Road tunnels can contain ultrafine (<100 nm) particles in concentration levels so high they have the potential to harm drivers and passengers, according to a recently-published study by researchers in Australia.
The study, which appeared in the July issue of the journal Atmospheric Environment, measured ultrafine particle concentration levels outside a vehicle travelling through the 4-km, twinbore (eastbound and westbound) M5 East tunnel in Sydney.
Sampling was undertaken using a condensation particle counter (CPC) mounted in a vehicle traversing both tunnel bores at various times of day from May through July, 2006. Supplementary measurements were conducted in February, 2008. The study involved more than 300 trips through the four kilometers of the M5 East tunnel, with journeys lasting up to 26 minutes, depending on traffic congestion.
What this study aimed to do was identify the concentration levels found in the tunnel. It generated a huge body of data on the concentrations and the results show that, at times, the levels are up to 1000 times higher than in urban ambient conditions.—Professor Lidia Morawska, Queensland University of Technology
Morawska said drivers and occupants of new vehicles which had their windows closed were safer than people travelling in older vehicles.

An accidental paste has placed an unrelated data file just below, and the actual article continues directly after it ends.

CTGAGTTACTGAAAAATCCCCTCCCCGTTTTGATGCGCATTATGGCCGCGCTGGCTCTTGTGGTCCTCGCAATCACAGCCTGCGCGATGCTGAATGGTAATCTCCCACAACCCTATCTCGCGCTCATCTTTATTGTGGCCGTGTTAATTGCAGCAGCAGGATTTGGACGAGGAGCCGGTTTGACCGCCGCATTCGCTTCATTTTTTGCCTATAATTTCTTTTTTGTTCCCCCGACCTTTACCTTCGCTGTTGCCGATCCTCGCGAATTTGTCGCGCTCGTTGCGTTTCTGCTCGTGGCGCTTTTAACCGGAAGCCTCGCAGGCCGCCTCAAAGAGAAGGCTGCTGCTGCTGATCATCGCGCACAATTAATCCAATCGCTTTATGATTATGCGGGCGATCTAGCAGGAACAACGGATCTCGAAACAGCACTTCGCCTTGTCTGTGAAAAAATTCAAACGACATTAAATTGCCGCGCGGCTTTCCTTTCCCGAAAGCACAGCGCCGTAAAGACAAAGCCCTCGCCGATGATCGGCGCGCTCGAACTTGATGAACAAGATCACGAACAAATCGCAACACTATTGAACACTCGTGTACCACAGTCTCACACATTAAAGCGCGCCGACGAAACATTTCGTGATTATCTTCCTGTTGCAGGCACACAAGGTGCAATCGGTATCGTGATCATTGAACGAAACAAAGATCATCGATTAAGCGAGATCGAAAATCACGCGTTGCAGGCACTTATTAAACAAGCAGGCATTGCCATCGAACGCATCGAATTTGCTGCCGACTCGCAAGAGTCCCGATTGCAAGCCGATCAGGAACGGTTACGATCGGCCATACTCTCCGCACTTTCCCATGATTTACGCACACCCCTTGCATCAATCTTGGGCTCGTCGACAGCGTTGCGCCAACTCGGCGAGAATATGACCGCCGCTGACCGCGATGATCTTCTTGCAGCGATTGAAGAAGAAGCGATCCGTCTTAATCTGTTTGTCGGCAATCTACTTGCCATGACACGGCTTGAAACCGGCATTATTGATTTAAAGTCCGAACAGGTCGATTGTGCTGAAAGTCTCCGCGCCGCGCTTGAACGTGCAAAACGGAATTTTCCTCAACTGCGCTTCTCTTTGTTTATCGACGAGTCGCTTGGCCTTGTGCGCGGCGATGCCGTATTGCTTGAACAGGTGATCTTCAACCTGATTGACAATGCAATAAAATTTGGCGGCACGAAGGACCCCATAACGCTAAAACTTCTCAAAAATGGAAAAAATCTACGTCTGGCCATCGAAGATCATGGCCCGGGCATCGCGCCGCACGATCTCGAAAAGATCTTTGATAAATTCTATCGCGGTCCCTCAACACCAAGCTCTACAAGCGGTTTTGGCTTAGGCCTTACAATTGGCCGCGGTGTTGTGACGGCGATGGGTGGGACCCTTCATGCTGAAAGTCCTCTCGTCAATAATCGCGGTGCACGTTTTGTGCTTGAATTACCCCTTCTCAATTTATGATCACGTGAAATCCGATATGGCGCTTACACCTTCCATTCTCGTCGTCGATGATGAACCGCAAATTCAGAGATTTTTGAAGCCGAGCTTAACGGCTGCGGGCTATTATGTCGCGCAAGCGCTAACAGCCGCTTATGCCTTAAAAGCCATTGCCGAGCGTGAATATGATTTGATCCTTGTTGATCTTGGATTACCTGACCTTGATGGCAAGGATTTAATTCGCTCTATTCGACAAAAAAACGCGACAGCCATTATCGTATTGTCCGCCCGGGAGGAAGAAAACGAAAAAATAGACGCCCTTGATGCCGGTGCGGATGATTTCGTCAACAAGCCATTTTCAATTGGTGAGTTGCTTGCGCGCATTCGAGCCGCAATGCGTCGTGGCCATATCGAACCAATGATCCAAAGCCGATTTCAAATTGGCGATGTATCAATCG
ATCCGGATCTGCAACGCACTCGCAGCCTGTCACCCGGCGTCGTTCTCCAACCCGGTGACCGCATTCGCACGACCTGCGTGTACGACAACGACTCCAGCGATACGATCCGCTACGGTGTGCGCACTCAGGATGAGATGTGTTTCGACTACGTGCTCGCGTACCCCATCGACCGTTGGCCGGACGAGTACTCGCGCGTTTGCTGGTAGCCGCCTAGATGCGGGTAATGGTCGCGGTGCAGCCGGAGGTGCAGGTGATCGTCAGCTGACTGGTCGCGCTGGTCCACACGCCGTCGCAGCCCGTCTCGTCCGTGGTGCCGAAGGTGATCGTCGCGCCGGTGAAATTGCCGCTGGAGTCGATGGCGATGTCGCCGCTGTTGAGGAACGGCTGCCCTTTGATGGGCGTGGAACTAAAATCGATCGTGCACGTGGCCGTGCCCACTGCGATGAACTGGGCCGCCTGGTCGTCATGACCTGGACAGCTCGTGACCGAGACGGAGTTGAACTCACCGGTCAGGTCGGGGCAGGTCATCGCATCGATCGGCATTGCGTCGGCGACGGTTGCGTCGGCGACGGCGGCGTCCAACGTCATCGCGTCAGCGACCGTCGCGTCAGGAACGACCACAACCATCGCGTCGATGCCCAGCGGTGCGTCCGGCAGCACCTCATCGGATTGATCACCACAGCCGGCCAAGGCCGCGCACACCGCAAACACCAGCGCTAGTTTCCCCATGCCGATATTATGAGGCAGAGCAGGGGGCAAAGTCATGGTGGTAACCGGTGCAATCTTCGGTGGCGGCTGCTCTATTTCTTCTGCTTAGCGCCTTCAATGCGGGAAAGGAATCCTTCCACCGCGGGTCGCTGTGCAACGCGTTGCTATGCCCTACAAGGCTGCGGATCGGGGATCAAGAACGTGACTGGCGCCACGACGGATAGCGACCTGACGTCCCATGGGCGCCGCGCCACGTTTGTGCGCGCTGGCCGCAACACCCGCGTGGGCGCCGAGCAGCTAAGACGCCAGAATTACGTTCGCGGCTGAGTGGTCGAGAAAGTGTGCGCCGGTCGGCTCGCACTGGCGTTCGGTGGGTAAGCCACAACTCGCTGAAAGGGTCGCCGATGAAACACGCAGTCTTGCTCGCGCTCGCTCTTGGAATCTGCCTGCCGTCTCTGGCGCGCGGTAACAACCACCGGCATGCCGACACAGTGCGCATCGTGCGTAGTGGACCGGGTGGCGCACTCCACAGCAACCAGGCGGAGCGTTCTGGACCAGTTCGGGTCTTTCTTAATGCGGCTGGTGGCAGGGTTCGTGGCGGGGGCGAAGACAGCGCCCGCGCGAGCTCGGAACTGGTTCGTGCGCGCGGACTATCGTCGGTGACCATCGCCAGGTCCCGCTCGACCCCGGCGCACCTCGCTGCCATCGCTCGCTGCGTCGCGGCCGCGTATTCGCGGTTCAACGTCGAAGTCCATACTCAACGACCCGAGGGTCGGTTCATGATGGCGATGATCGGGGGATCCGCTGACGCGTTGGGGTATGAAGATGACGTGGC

People who are driving older vehicles which are inferior in terms of tightness and also those riding motorcycles or driving convertibles, these people are exposed to incredibly high concentrations. When compared with similar studies reported previously, the measurements here were among the highest recorded concentrations.—Lidia Morawska
Morawska said tunnels were becoming an increasingly necessary infrastructure component in many cities across the world.
When governments are building tunnels for urban design reasons, they should also consider the impact these tunnels are having on the environment and to people’s health. The study highlights why governments need to consider how they are going to deal with the air pollution levels inside the tunnel and removal of ultrafine particles in the outside environment.—Lidia Morawska
The study was conducted jointly by Professor Richard de Dear and his doctoral candidate, Mr Luke Knibbs from Macquarie University, in collaboration with Professor Morawska and Dr Kerrie Mengersen from QUT.
Luke D. Knibbs, Richard J. de Dear, Lidia Morawska and Kerrie L. Mengersen (2009) On-road ultrafine particle concentration in the M5 East road tunnel, Sydney, Australia. Atmospheric Environment Volume 43, Issues 22-23, Pages 3510-3519 doi: 10.1016/j.atmosenv.2009.04.029